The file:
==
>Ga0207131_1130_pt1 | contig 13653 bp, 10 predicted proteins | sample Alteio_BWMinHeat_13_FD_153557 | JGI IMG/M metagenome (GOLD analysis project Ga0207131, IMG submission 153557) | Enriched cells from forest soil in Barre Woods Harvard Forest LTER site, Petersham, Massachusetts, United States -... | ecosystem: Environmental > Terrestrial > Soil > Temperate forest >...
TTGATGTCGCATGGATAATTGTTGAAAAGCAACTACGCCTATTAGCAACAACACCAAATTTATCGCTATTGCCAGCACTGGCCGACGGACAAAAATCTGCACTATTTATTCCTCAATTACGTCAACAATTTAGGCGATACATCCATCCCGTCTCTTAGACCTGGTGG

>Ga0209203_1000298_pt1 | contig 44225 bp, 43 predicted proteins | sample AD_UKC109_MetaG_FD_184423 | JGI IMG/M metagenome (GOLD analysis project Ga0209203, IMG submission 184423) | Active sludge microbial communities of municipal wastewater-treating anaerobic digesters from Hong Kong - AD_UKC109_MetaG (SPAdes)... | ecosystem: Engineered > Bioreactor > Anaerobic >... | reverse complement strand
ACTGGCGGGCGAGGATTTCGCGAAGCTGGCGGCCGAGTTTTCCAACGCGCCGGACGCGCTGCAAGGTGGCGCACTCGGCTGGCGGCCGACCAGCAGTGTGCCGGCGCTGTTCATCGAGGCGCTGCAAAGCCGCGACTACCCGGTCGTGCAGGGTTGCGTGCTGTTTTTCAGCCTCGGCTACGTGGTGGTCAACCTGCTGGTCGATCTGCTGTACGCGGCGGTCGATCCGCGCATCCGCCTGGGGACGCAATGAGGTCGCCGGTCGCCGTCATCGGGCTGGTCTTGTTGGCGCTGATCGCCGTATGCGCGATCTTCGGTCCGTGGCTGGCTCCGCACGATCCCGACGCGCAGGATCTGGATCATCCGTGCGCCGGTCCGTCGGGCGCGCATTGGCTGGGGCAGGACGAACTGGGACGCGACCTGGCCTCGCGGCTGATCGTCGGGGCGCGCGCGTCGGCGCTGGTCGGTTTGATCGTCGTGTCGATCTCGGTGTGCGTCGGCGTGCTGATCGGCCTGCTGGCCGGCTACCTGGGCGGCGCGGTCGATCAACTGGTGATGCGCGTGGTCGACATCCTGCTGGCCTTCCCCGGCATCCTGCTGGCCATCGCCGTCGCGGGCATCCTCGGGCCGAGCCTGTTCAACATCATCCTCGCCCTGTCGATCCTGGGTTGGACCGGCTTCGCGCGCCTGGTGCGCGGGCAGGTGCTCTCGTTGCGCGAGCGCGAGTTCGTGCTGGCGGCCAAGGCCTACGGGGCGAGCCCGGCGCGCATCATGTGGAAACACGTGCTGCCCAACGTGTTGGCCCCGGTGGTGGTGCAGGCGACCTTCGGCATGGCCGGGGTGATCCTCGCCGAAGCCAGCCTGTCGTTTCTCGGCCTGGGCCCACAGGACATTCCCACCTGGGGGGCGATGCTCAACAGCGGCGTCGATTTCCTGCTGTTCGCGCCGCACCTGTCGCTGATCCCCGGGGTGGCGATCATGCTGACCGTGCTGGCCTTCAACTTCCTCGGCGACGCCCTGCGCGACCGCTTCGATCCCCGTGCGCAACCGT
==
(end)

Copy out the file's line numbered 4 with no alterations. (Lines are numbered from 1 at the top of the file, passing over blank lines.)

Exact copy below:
ACTGGCGGGCGAGGATTTCGCGAAGCTGGCGGCCGAGTTTTCCAACGCGCCGGACGCGCTGCAAGGTGGCGCACTCGGCTGGCGGCCGACCAGCAGTGTGCCGGCGCTGTTCATCGAGGCGCTGCAAAGCCGCGACTACCCGGTCGTGCAGGGTTGCGTGCTGTTTTTCAGCCTCGGCTACGTGGTGGTCAACCTGCTGGTCGATCTGCTGTACGCGGCGGTCGATCCGCGCATCCGCCTGGGGACGCAATGAGGTCGCCGGTCGCCGTCATCGGGCTGGTCTTGTTGGCGCTGATCGCCGTATGCGCGATCTTCGGTCCGTGGCTGGCTCCGCACGATCCCGACGCGCAGGATCTGGATCATCCGTGCGCCGGTCCGTCGGGCGCGCATTGGCTGGGGCAGGACGAACTGGGACGCGACCTGGCCTCGCGGCTGATCGTCGGGGCGCGCGCGTCGGCGCTGGTCGGTTTGATCGTCGTGTCGATCTCGGTGTGCGTCGGCGTGCTGATCGGCCTGCTGGCCGGCTACCTGGGCGGCGCGGTCGATCAACTGGTGATGCGCGTGGTCGACATCCTGCTGGCCTTCCCCGGCATCCTGCTGGCCATCGCCGTCGCGGGCATCCTCGGGCCGAGCCTGTTCAACATCATCCTCGCCCTGTCGATCCTGGGTTGGACCGGCTTCGCGCGCCTGGTGCGCGGGCAGGTGCTCTCGTTGCGCGAGCGCGAGTTCGTGCTGGCGGCCAAGGCCTACGGGGCGAGCCCGGCGCGCATCATGTGGAAACACGTGCTGCCCAACGTGTTGGCCCCGGTGGTGGTGCAGGCGACCTTCGGCATGGCCGGGGTGATCCTCGCCGAAGCCAGCCTGTCGTTTCTCGGCCTGGGCCCACAGGACATTCCCACCTGGGGGGCGATGCTCAACAGCGGCGTCGATTTCCTGCTGTTCGCGCCGCACCTGTCGCTGATCCCCGGGGTGGCGATCATGCTGACCGTGCTGGCCTTCAACTTCCTCGGCGACGCCCTGCGCGACCGCTTCGATCCCCGTGCGCAACCGT